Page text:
Episode 28 – How Dmitry Sharkov nurtures and mentors test engineers

We’ve talked a lot about software developing so far, but what about other tech jobs in the industry? There are many paths that an aspiring software developer can take when entering or preparing to enter the field. Meet Dmitry Sharkov. He is a very senior level developer and a mentor for developers. But Dmitry’s mentorship is a little different than you might imagine. Instead of training or mentoring people to become software developers, he mentors software developers to become test engineers.

There is an increasing need out there for test engineers and people who can wear two hats at once: software developing and test engineering. So, just what is a test engineer mentorship all about? Listen in to episode 28 of Mentoring Developers to learn more.

Dmitry’s Bio:

Dmitry Sharkov is a software creator, fitness instructor, agile coach, and a digital & martial artist. He can be found on Twitter at @dmitrysharkov. That’s a fascinating set of attributes!

Episode Highlights and Show Notes:

Arsalan: Today we have Dmitry Sharkov, he’s a very good friend of mine. He’s a mentor, a senior developer, and a fitness group guru. So, I know a little bit about you and I know that you work with junior developers, but I would like to hear from you what you do, what your background is, and what you are about. How do you describe yourself?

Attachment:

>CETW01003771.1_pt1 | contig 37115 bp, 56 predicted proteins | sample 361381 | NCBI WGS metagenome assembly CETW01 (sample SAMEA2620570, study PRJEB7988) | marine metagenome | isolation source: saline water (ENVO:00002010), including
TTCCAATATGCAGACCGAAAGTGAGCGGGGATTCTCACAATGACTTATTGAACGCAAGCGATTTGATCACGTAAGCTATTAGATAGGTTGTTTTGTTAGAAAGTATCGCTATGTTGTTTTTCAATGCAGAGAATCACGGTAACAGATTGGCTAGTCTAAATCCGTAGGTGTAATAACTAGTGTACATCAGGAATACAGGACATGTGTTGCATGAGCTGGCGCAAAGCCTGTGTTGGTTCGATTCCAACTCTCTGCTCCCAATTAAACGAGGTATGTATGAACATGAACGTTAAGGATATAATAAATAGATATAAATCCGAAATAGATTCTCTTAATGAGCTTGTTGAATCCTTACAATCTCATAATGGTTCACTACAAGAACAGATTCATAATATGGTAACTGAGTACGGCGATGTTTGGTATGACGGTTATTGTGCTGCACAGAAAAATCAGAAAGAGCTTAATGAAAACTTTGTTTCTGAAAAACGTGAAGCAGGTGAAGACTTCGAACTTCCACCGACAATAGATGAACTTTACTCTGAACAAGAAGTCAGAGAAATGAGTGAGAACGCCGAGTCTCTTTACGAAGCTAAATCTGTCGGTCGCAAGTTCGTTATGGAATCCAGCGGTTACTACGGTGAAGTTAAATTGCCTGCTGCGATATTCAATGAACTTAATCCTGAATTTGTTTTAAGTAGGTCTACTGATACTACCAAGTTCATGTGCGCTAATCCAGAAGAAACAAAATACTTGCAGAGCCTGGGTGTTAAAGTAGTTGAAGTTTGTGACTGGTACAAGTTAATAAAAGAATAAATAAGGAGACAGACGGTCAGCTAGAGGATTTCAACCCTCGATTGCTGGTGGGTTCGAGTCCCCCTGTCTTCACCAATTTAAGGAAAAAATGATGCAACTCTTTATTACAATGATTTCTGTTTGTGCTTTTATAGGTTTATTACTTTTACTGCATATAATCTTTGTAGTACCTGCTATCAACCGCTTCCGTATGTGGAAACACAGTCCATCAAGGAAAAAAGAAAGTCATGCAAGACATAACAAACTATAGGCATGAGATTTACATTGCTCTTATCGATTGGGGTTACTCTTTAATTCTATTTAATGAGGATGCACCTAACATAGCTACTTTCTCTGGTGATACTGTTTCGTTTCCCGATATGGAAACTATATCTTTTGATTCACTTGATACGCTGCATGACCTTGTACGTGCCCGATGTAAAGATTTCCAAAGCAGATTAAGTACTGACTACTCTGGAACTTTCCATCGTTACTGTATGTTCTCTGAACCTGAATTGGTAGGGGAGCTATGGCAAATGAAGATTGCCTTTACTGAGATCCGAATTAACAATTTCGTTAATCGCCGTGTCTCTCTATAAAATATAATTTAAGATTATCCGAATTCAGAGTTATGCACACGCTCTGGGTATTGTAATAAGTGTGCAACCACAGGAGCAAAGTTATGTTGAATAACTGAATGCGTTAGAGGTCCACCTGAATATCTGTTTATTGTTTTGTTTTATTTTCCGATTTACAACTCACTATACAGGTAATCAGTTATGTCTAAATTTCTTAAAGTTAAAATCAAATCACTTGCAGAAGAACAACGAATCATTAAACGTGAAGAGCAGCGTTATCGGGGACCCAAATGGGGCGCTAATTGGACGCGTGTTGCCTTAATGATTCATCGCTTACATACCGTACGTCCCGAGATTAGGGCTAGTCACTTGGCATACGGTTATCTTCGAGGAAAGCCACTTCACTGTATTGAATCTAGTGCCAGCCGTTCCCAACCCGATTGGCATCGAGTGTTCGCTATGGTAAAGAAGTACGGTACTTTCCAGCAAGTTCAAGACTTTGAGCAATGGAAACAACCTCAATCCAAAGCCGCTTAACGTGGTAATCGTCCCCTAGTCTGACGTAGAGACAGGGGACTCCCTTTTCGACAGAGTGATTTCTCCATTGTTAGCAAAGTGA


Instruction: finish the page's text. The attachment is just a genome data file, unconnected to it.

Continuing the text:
Dmitry: First and foremost I see myself as a programmer and developer. That was my background from the get-go. These days I trained test engineers. In the last few years I’ve started to drift more towards test automation as a focus mostly because while I love writing application code, it didn’t set me apart like test automation does. Focusing on testing wasn’t something that too many developers did. So it gave me an opportunity to move into a mentorship role and to help geeks become bigger geeks, so to speak.

Dmitry: What I’ve been doing lately is leading a program that trains developers to be test engineers. So, they still write code, but its code that tests other code. It trains a developer/tester mindset so that they can wear both hats at once. So, that’s where my focus has been recent, as far as technology goes.